US:Ford sued over lost benefits
Ford sued over lost benefits
Employees fight back against automaker and parts supplier Visteon over reduced pensions.
Bryce G. Hoffman / The Detroit News
Mark Ensley has been doing the same job at the same desk for the same boss for 10 years, so he was more than a little surprised to learn that he was being reclassified as a new hire.
That's what happened to the former Ford Motor Co. employee when his Visteon Corp. factory was transferred back to Ford in January.
"I was overwhelmed," said Ensley, who was hired by Ford in 1976.
"It's outright immoral and unethical."
Now, Ensley and six of his coworkers are suing both companies, claiming they violated their federal retirement benefit rights.
Their suit, which was filed in federal court in Detroit on Tuesday, asks the court to order the companies to reinstate their full pension benefits.
They are also seeking class status for their case, saying hundreds of other workers at Ford's part plants in Ypsilanti Township and Sterling Heights may have been similarly treated.
Ford spokeswoman Kathleen Vokes said the company had not yet seen the lawsuit and would not comment.
Visteon was spun off from Ford in 2000.
At the time, most of the salaried employees working in Ford's parts factories were transferred to the new company.
Ensley and others say they were told their compensation package and benefits would not be affected by the transfer.
They continued to receive the same salary, the same benefits and expected to receive the same pension when they retired. Part of that pension would be paid by Ford, part by Visteon.
"Without question, that was my understanding," Ensley said.
Attorney Michael Pitt, who is representing Ensley and the other plaintiffs, said he has written documentation to support this claim.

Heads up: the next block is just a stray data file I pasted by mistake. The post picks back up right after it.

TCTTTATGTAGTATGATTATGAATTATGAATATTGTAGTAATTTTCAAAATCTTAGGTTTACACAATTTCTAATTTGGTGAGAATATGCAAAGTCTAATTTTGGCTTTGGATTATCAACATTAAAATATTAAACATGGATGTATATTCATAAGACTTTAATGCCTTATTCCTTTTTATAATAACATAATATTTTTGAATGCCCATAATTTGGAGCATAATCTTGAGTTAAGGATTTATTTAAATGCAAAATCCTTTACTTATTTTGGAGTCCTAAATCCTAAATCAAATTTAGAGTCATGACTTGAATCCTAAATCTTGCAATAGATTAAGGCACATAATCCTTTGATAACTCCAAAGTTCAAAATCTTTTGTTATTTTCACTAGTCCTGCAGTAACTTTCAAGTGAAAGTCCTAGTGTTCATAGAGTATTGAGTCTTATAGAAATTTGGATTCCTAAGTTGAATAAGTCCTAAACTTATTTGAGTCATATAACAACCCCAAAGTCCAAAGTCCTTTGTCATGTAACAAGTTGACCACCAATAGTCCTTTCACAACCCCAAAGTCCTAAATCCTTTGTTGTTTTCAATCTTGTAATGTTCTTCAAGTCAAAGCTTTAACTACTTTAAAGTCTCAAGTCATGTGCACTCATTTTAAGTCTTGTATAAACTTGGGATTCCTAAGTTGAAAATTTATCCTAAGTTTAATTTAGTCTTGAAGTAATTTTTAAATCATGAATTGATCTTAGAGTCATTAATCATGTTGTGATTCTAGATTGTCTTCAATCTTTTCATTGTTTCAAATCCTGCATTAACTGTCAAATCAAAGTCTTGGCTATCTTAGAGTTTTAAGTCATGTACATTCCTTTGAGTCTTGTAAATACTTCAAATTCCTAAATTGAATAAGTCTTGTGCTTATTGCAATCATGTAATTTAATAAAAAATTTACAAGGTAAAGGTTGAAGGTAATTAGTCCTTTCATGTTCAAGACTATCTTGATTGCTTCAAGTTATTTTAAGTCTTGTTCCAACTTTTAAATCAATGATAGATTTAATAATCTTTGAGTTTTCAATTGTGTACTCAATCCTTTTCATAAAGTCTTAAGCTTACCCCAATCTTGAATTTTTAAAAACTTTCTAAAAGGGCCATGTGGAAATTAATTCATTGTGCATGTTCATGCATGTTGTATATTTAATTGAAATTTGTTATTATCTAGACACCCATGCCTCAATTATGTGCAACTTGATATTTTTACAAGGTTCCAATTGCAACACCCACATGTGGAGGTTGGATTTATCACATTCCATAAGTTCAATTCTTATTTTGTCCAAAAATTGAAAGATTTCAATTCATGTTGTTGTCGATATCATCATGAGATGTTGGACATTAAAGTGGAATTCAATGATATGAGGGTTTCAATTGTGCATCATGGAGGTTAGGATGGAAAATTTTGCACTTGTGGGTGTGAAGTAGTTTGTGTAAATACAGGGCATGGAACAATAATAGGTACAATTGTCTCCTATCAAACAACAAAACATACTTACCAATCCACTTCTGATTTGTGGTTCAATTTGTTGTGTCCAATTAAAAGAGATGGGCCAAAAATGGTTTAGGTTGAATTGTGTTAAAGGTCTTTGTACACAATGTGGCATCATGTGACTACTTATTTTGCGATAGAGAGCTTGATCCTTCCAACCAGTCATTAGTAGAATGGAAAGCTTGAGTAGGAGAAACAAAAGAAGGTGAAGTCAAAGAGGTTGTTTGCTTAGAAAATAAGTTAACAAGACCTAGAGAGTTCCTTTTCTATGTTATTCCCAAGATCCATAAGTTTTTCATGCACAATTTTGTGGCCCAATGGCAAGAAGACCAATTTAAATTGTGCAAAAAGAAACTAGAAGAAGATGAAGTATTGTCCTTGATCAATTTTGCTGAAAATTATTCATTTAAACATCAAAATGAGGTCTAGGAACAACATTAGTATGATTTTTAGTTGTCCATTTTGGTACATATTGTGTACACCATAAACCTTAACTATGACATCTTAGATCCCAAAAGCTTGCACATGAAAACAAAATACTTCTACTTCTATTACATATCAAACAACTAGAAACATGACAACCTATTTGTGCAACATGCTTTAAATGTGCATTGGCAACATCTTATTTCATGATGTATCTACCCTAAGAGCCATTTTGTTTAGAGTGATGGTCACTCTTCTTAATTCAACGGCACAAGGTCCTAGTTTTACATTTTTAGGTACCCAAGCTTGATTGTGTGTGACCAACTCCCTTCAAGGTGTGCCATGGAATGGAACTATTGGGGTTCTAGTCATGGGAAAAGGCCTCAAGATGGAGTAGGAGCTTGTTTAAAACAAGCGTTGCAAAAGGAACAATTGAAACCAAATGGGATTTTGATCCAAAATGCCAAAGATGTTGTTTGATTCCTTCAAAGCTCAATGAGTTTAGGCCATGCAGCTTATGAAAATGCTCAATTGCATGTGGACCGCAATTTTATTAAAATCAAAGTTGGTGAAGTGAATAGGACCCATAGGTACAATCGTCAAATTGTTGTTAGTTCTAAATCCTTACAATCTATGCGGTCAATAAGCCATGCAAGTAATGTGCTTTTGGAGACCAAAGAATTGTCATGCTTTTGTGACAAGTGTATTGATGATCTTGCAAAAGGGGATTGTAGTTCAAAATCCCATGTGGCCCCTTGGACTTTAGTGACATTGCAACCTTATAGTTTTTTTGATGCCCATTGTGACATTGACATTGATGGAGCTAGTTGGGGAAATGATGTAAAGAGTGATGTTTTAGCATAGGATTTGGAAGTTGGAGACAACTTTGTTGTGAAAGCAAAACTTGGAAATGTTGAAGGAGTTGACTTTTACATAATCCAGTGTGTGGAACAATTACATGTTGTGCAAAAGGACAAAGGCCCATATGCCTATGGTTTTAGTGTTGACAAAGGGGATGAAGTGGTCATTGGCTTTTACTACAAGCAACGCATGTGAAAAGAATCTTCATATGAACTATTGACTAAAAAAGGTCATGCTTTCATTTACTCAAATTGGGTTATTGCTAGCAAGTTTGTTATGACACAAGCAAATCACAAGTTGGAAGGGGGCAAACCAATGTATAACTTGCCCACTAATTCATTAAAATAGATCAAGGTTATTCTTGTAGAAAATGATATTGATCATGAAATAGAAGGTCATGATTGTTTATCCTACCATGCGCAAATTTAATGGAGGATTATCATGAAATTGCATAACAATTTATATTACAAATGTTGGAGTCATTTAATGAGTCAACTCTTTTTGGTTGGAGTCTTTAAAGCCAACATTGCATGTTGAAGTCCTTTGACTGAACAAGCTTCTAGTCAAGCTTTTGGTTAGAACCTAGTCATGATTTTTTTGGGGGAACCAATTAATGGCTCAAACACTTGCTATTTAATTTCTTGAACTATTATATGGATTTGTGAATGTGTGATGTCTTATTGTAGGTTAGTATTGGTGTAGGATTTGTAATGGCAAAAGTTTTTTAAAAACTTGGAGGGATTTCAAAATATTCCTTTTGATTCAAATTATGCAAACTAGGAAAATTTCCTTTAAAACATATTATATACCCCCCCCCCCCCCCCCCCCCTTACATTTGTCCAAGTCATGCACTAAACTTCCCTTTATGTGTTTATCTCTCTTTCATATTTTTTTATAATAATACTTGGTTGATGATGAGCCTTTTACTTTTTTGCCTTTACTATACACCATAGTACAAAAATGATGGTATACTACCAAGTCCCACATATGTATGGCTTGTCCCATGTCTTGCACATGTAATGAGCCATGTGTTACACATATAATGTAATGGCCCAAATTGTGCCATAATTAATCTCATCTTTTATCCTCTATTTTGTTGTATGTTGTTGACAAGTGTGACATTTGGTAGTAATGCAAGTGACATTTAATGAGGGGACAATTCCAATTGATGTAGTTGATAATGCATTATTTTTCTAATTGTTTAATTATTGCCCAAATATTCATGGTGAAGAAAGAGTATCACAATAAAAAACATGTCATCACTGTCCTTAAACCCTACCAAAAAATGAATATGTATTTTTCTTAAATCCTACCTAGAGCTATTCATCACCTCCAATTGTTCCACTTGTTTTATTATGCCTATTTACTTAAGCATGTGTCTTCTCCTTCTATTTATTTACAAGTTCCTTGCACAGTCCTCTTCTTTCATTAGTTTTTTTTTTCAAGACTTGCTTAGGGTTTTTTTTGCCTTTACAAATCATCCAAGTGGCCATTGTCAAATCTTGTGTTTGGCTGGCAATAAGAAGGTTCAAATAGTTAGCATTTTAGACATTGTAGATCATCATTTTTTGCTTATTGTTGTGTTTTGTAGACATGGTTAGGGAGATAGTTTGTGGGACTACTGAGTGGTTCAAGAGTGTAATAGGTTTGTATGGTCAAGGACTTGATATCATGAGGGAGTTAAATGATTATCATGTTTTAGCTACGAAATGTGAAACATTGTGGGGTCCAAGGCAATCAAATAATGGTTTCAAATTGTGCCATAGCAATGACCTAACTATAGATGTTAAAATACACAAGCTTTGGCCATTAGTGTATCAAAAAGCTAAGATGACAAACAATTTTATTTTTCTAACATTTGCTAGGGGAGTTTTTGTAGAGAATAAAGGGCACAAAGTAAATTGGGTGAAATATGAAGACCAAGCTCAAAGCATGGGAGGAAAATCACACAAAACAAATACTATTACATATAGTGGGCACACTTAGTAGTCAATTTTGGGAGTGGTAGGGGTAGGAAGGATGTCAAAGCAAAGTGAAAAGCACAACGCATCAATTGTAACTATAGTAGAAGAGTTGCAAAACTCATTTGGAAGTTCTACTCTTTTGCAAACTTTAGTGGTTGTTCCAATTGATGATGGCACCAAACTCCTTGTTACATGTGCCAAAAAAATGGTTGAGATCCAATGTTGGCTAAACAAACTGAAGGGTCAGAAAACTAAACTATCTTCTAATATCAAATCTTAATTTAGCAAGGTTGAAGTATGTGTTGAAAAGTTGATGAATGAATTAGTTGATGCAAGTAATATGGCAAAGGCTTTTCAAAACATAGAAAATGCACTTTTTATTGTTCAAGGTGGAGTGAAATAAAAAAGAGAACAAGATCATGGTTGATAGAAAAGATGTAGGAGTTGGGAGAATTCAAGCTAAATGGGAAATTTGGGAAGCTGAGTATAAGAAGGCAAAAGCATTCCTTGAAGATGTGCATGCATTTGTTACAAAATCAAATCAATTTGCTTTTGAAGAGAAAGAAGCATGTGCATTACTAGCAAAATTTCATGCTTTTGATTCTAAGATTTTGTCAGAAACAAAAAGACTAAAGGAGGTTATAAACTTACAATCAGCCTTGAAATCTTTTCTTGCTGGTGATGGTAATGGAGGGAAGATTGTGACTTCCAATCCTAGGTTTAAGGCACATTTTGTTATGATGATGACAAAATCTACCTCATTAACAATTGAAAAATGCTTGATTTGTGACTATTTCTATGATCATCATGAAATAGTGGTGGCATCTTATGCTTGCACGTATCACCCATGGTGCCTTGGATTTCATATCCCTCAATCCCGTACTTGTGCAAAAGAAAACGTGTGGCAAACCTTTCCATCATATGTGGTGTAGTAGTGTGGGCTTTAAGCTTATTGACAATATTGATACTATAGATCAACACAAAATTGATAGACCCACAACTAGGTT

Pensions lost with transfer
Ensley continued to work for Visteon until January, when his plant was transferred back to Ford as part of a 2005 bail-out deal designed to save the foundering supplier.
Ensley became a Ford employee again, but he was told that he would no longer accrue pension benefits under his original plan.
While Ensley was at Visteon, Ford changed its salaried employee retirement program from a traditional, defined-benefit pension to a defined-contribution plan for new hires, and he was told that the rest of his time with the company would be counted under the new, less generous plan.
Moreover, Ensley discovered he would lose the supplemental retirement benefits he had been promised by Visteon.
Ensley, who is 50 and has logged 30 years with Ford and Visteon, would have been eligible to retire on March 1 with full supplemental benefits if he still worked for Visteon.
Ensley could still retire from Ford, but he would lose about $450 a month that he would have received before his latest transfer.
Pitt said that represents a total loss of $64,800, since the supplemental benefits would have been paid for 12 years.
In addition, any benefits he accrues from this point forward will be under Ford's new, less generous retirement program.
"He'll never get his full 30-year Ford pension," Pitt said, adding that Ensley's situation is "fairly typical" of salaried workers at the two plants.
Pitt will hold an informational meeting at 7 p.m. July 20 at the Novi Doubletree Inn for other Ford employees who think they may be in the same situation.
My first car was a 67 Mustang Coupe, 2nd one was a 67 Cougar XR-7, 3rd one was a 66 Mustang Coupe. Why did I get rid of these cars for ? I know why, because I'm stupid, stupid, stupid.
My next Ford.....